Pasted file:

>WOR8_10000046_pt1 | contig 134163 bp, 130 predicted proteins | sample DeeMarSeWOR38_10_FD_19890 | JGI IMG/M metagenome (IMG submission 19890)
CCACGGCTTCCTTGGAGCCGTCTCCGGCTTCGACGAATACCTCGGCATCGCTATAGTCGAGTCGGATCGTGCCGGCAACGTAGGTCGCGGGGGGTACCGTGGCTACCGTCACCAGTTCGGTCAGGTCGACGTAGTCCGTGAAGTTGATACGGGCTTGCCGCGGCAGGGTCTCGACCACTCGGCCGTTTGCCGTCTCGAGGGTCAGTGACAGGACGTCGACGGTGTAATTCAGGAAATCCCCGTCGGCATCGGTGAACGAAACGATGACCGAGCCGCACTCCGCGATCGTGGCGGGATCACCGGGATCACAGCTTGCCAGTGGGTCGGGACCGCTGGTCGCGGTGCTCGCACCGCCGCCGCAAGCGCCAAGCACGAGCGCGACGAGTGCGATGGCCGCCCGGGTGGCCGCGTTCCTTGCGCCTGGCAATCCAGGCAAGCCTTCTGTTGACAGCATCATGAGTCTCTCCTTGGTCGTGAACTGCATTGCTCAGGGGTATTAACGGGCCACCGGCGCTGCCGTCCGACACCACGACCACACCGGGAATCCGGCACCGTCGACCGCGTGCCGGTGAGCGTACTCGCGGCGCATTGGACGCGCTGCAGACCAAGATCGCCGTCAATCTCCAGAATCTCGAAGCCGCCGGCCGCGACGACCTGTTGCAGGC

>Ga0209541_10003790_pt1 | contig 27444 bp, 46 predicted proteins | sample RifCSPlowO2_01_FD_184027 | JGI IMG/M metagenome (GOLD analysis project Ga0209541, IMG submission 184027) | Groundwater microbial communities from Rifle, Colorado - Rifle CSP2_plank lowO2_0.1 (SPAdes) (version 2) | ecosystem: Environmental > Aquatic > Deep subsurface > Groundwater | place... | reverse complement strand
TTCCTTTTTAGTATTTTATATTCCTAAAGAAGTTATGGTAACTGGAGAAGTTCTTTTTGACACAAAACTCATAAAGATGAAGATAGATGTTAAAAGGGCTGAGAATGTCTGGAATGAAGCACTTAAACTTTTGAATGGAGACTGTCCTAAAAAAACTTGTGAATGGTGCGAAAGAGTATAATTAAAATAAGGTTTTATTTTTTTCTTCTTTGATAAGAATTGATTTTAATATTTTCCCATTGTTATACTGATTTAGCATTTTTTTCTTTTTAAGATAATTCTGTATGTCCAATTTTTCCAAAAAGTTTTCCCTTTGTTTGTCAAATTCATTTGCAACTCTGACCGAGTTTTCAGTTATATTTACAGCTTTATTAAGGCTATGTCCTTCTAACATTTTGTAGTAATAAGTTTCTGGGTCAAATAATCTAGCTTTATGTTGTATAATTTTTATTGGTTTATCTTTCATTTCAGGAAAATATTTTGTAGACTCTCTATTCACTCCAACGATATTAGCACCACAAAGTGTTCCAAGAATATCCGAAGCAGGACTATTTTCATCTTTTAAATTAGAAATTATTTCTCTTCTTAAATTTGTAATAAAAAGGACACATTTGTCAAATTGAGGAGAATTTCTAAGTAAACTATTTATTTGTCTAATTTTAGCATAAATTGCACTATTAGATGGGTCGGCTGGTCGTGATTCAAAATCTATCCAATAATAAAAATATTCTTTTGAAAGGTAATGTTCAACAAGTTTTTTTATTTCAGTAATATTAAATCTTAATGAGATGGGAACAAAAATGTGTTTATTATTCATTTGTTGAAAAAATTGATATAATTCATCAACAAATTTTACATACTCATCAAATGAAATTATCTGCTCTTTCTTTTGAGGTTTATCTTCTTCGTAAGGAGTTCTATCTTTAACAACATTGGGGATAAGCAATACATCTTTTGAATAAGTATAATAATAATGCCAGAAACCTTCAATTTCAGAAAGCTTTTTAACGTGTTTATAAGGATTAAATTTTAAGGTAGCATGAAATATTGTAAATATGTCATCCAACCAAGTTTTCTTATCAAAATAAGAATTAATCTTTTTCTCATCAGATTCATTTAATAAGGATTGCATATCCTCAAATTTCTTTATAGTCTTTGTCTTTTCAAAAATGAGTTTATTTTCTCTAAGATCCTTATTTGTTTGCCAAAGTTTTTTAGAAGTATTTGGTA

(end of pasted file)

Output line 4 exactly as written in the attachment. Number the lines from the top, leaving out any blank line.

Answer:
TTCCTTTTTAGTATTTTATATTCCTAAAGAAGTTATGGTAACTGGAGAAGTTCTTTTTGACACAAAACTCATAAAGATGAAGATAGATGTTAAAAGGGCTGAGAATGTCTGGAATGAAGCACTTAAACTTTTGAATGGAGACTGTCCTAAAAAAACTTGTGAATGGTGCGAAAGAGTATAATTAAAATAAGGTTTTATTTTTTTCTTCTTTGATAAGAATTGATTTTAATATTTTCCCATTGTTATACTGATTTAGCATTTTTTTCTTTTTAAGATAATTCTGTATGTCCAATTTTTCCAAAAAGTTTTCCCTTTGTTTGTCAAATTCATTTGCAACTCTGACCGAGTTTTCAGTTATATTTACAGCTTTATTAAGGCTATGTCCTTCTAACATTTTGTAGTAATAAGTTTCTGGGTCAAATAATCTAGCTTTATGTTGTATAATTTTTATTGGTTTATCTTTCATTTCAGGAAAATATTTTGTAGACTCTCTATTCACTCCAACGATATTAGCACCACAAAGTGTTCCAAGAATATCCGAAGCAGGACTATTTTCATCTTTTAAATTAGAAATTATTTCTCTTCTTAAATTTGTAATAAAAAGGACACATTTGTCAAATTGAGGAGAATTTCTAAGTAAACTATTTATTTGTCTAATTTTAGCATAAATTGCACTATTAGATGGGTCGGCTGGTCGTGATTCAAAATCTATCCAATAATAAAAATATTCTTTTGAAAGGTAATGTTCAACAAGTTTTTTTATTTCAGTAATATTAAATCTTAATGAGATGGGAACAAAAATGTGTTTATTATTCATTTGTTGAAAAAATTGATATAATTCATCAACAAATTTTACATACTCATCAAATGAAATTATCTGCTCTTTCTTTTGAGGTTTATCTTCTTCGTAAGGAGTTCTATCTTTAACAACATTGGGGATAAGCAATACATCTTTTGAATAAGTATAATAATAATGCCAGAAACCTTCAATTTCAGAAAGCTTTTTAACGTGTTTATAAGGATTAAATTTTAAGGTAGCATGAAATATTGTAAATATGTCATCCAACCAAGTTTTCTTATCAAAATAAGAATTAATCTTTTTCTCATCAGATTCATTTAATAAGGATTGCATATCCTCAAATTTCTTTATAGTCTTTGTCTTTTCAAAAATGAGTTTATTTTCTCTAAGATCCTTATTTGTTTGCCAAAGTTTTTTAGAAGTATTTGGTA